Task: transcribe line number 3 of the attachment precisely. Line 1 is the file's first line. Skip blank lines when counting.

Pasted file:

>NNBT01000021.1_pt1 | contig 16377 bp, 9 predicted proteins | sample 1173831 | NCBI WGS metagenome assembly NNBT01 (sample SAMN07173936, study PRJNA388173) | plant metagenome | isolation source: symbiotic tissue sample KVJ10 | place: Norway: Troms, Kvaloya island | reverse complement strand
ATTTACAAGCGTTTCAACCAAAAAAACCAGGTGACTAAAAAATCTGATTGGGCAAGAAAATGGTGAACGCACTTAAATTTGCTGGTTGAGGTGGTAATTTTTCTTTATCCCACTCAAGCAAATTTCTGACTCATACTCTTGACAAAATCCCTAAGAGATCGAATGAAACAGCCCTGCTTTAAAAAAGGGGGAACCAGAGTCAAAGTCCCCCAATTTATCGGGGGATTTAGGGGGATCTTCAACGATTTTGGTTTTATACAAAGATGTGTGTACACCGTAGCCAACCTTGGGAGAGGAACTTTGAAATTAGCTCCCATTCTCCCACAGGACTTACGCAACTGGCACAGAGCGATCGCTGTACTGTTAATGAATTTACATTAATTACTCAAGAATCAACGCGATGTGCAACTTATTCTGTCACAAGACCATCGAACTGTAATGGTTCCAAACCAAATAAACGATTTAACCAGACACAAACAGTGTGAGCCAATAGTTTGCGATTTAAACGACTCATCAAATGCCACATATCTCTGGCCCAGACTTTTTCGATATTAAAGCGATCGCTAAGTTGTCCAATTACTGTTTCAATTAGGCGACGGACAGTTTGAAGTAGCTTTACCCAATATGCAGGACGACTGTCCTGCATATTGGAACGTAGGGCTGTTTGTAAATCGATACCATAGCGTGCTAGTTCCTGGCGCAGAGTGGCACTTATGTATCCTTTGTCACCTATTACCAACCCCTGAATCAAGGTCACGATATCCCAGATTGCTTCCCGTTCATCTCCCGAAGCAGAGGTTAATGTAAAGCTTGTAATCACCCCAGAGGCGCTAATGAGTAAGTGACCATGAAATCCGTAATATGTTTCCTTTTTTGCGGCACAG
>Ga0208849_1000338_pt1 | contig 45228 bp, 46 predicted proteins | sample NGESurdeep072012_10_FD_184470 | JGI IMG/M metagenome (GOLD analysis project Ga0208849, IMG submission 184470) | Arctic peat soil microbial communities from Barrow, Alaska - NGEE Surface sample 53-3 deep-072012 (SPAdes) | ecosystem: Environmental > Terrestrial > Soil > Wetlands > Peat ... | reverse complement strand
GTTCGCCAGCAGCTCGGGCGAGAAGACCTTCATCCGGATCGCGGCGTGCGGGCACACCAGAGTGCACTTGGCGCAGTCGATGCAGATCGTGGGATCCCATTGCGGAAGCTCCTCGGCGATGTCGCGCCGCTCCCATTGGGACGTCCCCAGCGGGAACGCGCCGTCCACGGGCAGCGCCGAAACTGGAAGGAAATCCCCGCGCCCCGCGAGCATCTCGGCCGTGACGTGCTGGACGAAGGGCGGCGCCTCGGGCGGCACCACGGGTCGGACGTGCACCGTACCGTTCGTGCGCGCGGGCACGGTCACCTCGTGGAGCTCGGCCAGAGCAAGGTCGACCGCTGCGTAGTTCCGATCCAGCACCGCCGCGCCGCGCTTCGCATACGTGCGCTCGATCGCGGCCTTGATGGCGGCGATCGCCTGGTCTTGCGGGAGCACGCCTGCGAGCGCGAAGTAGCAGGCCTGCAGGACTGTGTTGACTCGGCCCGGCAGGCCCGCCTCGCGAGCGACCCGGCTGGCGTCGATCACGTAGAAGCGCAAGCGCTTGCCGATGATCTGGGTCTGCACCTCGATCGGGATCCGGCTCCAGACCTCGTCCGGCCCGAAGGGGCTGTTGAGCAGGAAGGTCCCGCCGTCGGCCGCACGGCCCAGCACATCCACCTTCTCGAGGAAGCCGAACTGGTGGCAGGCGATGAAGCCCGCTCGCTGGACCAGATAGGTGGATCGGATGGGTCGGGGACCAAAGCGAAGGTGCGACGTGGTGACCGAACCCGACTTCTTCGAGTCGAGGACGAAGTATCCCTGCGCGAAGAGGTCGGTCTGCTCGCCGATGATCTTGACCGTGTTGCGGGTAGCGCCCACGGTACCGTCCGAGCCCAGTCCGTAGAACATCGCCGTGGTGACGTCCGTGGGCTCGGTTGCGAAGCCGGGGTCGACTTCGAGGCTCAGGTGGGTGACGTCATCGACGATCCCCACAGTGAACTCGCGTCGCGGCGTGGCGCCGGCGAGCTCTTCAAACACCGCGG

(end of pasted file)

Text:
>Ga0208849_1000338_pt1 | contig 45228 bp, 46 predicted proteins | sample NGESurdeep072012_10_FD_184470 | JGI IMG/M metagenome (GOLD analysis project Ga0208849, IMG submission 184470) | Arctic peat soil microbial communities from Barrow, Alaska - NGEE Surface sample 53-3 deep-072012 (SPAdes) | ecosystem: Environmental > Terrestrial > Soil > Wetlands > Peat ... | reverse complement strand